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July 13, 2010
ST. ANDREWS, SCOTLAND
MALCOLM BOOTH: Ladies and gentlemen, we'll make a start. We're joined by three-time Open Champion Tiger Woods. Tiger, thank you for joining us. Thanks for coming in. Two times a winner at St. Andrews the last two events here, in a unique position of winning three in a row at St. Andrews. No one has won three Open Championships here. Take us through your thoughts and expectations for the week.
TIGER WOODS: I'm looking forward to it. I got in here on Sunday and played, so I've played three rounds so far. It's great to be back. Great to be back playing this golf course, and it is playing a little bit differently than it was the last two times we've played here, or the last three times actually I've played here. The greens are a little bit slower, and granted, they had to be, especially on Sunday when it was actually unplayable.
It'll be interesting. I know the weather is not supposed to be very good coming in for this week, so all the players are going to have to make some adjustments. But this golf course is still in spectacular shape, and I'm looking forward to another great championship.
Q. How long does it take you to get back into the feel for the course not having been here for several years? Does it come right back the first practise round, or does it take you a few days?
TIGER WOODS: Probably by the end of the first practise round I start getting a pretty good feel for it. Granted, it was unplayable on Sunday, but still, hitting the shots, seeing what the ball was doing on the ground, the lag putting, some of the breaks, all these things started coming back. So making the adjustments to bringing the ball down a little bit and how much the ball is releasing, how much it's going. It's been different the last three times I've played here. It's been a little bit different. And again, this year is a little bit softer. But the fairways are giving it up pretty good. The fairways are pretty quick. You've got to be conscious of that.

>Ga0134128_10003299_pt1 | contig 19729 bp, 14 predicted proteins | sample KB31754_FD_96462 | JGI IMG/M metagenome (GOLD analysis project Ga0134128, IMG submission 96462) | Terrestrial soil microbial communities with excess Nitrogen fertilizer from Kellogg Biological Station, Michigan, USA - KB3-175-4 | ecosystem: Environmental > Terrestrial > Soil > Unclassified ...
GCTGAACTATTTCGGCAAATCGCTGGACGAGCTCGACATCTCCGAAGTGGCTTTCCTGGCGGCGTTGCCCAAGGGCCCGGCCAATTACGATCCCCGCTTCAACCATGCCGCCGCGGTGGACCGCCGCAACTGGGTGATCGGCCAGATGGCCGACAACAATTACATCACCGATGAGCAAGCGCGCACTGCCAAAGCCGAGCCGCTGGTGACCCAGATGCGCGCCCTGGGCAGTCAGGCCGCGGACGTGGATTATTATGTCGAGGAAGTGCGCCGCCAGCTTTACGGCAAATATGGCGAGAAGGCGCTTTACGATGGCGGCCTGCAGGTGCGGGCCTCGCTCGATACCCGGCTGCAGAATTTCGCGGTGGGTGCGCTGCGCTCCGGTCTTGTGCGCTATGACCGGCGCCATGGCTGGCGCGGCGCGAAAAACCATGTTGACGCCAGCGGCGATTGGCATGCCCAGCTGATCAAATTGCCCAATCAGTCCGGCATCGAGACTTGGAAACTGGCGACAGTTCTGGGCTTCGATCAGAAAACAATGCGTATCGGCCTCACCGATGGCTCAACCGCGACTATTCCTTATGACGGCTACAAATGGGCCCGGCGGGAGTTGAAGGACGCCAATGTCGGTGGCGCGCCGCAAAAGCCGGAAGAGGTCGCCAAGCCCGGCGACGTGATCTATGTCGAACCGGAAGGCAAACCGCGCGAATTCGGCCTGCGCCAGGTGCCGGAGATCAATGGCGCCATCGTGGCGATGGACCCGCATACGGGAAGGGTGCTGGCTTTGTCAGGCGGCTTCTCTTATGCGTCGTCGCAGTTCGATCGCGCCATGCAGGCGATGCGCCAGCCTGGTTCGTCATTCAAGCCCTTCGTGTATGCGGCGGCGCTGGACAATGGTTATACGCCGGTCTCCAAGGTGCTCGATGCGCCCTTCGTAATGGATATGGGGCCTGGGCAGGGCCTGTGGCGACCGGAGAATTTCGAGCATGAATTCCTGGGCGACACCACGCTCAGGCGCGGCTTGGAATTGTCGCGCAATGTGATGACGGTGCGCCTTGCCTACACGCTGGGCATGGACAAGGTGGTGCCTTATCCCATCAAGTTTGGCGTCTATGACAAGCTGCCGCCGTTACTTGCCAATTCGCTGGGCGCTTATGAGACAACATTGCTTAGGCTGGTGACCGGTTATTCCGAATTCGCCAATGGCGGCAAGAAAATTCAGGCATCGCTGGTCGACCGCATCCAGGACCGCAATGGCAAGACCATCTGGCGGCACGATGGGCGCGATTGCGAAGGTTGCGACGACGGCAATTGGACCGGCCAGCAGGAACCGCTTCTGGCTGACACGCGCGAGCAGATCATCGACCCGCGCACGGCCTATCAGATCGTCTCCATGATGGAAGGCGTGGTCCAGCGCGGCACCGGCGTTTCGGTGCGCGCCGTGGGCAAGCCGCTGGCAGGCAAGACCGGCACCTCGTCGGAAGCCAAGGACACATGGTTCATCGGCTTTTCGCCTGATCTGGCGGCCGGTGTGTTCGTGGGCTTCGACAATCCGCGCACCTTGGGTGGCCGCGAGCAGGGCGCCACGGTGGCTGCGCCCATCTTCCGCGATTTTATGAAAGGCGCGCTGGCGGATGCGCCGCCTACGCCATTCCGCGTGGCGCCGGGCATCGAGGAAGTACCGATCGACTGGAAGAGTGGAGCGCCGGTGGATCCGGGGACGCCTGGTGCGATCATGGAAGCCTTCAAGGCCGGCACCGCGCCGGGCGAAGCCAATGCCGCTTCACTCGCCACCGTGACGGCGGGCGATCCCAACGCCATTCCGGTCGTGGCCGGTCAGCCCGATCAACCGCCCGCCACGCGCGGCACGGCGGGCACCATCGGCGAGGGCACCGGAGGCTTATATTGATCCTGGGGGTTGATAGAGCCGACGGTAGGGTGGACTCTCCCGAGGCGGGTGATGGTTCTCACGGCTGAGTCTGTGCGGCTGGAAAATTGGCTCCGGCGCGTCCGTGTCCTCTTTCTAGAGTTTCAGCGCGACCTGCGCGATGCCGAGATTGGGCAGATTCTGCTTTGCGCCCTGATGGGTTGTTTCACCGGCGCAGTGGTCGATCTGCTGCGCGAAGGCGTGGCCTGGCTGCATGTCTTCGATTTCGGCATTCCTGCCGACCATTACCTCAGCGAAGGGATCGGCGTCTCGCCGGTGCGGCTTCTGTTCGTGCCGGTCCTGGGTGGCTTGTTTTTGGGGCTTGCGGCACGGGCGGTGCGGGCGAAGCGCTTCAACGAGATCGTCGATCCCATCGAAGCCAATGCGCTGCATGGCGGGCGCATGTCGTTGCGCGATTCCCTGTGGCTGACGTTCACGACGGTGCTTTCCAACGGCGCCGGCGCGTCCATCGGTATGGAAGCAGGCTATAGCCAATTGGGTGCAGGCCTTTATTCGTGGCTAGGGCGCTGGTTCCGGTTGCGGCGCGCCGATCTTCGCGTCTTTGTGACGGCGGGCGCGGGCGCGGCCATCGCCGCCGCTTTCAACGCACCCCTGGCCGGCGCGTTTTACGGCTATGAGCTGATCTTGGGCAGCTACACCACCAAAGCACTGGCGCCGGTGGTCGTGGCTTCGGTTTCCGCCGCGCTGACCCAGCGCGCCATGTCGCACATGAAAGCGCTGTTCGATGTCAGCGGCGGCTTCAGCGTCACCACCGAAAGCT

The greens aren't up to speed. Today one of the guys was out there doing a stimpmetre and it was under 10, so obviously not up to speed, at least not yet.
Q. Can you talk a little bit about the Road Hole, you know, your observations of the changes there. Do you like them? Do you not? How is it changing your approach to playing the hole?
TIGER WOODS: Well, it's a tough hole to begin with, no matter how you look at it. I know that they wanted us to hit more club into the greens, into that particular green. They did this whole study in '95, and the average player was hitting a 5-iron. Come 2000, 2005, I think it was like an 8-iron, so they wanted to get it back to a 5-iron in there.
It's the same angle, obviously a little bit longer. When we played it on Sunday, it was almost impossible to try to hit -- you actually had to hit the ball into the hotel because the wind was blowing off the right. Granted, it was blowing 40, but today it was in off the left, and it was a lot easier to hit that fairway. It caters to a left-to-right wind. Today was much easier.
But still, it's a hole where you've got to put the ball in the fairway and then your real work begins, just trying to figure out how should I play my second shot. Should I play it up on top, should I play it short, should I play it left, so many different options. But it's a hard hole no matter how you look at it, whether it's played short or long.